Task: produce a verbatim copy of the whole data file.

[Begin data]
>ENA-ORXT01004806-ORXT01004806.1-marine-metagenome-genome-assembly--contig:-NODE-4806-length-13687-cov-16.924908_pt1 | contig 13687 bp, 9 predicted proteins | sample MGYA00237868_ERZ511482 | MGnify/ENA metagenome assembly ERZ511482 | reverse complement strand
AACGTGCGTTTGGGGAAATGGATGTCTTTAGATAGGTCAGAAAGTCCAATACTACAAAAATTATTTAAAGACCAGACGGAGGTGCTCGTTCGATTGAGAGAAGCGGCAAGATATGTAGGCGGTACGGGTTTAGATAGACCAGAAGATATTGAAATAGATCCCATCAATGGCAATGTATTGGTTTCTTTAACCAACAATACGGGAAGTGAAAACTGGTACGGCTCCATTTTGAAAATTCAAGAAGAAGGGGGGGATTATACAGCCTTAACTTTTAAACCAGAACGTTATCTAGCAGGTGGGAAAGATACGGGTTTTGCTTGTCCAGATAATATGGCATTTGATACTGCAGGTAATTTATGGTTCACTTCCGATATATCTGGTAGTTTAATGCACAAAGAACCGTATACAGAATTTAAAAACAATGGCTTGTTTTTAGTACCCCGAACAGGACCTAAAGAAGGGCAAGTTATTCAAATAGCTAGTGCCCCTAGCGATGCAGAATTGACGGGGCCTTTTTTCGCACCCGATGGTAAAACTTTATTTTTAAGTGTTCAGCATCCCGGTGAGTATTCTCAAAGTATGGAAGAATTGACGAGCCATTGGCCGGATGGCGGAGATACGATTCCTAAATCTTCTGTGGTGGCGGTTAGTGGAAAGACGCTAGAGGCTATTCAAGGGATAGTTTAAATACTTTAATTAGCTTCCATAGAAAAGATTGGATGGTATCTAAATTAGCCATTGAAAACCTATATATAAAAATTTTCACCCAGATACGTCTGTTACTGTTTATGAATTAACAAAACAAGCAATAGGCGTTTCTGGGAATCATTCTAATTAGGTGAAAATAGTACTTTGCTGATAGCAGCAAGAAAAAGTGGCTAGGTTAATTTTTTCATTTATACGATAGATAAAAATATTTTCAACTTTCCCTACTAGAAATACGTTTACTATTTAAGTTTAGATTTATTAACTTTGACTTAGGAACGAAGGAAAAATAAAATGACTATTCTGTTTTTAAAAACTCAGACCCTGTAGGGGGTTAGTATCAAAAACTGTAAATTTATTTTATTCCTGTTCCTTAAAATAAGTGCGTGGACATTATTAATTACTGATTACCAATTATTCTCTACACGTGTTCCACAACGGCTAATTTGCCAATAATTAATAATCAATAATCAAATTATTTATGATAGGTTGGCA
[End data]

>ENA-ORXT01004806-ORXT01004806.1-marine-metagenome-genome-assembly--contig:-NODE-4806-length-13687-cov-16.924908_pt1 | contig 13687 bp, 9 predicted proteins | sample MGYA00237868_ERZ511482 | MGnify/ENA metagenome assembly ERZ511482 | reverse complement strand
AACGTGCGTTTGGGGAAATGGATGTCTTTAGATAGGTCAGAAAGTCCAATACTACAAAAATTATTTAAAGACCAGACGGAGGTGCTCGTTCGATTGAGAGAAGCGGCAAGATATGTAGGCGGTACGGGTTTAGATAGACCAGAAGATATTGAAATAGATCCCATCAATGGCAATGTATTGGTTTCTTTAACCAACAATACGGGAAGTGAAAACTGGTACGGCTCCATTTTGAAAATTCAAGAAGAAGGGGGGGATTATACAGCCTTAACTTTTAAACCAGAACGTTATCTAGCAGGTGGGAAAGATACGGGTTTTGCTTGTCCAGATAATATGGCATTTGATACTGCAGGTAATTTATGGTTCACTTCCGATATATCTGGTAGTTTAATGCACAAAGAACCGTATACAGAATTTAAAAACAATGGCTTGTTTTTAGTACCCCGAACAGGACCTAAAGAAGGGCAAGTTATTCAAATAGCTAGTGCCCCTAGCGATGCAGAATTGACGGGGCCTTTTTTCGCACCCGATGGTAAAACTTTATTTTTAAGTGTTCAGCATCCCGGTGAGTATTCTCAAAGTATGGAAGAATTGACGAGCCATTGGCCGGATGGCGGAGATACGATTCCTAAATCTTCTGTGGTGGCGGTTAGTGGAAAGACGCTAGAGGCTATTCAAGGGATAGTTTAAATACTTTAATTAGCTTCCATAGAAAAGATTGGATGGTATCTAAATTAGCCATTGAAAACCTATATATAAAAATTTTCACCCAGATACGTCTGTTACTGTTTATGAATTAACAAAACAAGCAATAGGCGTTTCTGGGAATCATTCTAATTAGGTGAAAATAGTACTTTGCTGATAGCAGCAAGAAAAAGTGGCTAGGTTAATTTTTTCATTTATACGATAGATAAAAATATTTTCAACTTTCCCTACTAGAAATACGTTTACTATTTAAGTTTAGATTTATTAACTTTGACTTAGGAACGAAGGAAAAATAAAATGACTATTCTGTTTTTAAAAACTCAGACCCTGTAGGGGGTTAGTATCAAAAACTGTAAATTTATTTTATTCCTGTTCCTTAAAATAAGTGCGTGGACATTATTAATTACTGATTACCAATTATTCTCTACACGTGTTCCACAACGGCTAATTTGCCAATAATTAATAATCAATAATCAAATTATTTATGATAGGTTGGCA